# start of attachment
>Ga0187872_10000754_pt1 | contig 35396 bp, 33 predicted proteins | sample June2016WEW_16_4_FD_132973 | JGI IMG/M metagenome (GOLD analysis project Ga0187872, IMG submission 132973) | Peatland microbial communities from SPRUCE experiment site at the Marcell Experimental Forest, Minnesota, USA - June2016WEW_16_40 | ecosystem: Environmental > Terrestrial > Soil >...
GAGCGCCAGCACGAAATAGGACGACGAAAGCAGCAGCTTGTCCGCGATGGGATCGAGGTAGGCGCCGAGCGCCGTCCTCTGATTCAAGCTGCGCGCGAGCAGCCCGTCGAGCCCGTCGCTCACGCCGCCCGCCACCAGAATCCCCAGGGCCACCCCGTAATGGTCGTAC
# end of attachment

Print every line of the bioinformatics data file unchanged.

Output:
>Ga0187872_10000754_pt1 | contig 35396 bp, 33 predicted proteins | sample June2016WEW_16_4_FD_132973 | JGI IMG/M metagenome (GOLD analysis project Ga0187872, IMG submission 132973) | Peatland microbial communities from SPRUCE experiment site at the Marcell Experimental Forest, Minnesota, USA - June2016WEW_16_40 | ecosystem: Environmental > Terrestrial > Soil >...
GAGCGCCAGCACGAAATAGGACGACGAAAGCAGCAGCTTGTCCGCGATGGGATCGAGGTAGGCGCCGAGCGCCGTCCTCTGATTCAAGCTGCGCGCGAGCAGCCCGTCGAGCCCGTCGCTCACGCCGCCCGCCACCAGAATCCCCAGGGCCACCCCGTAATGGTCGTAC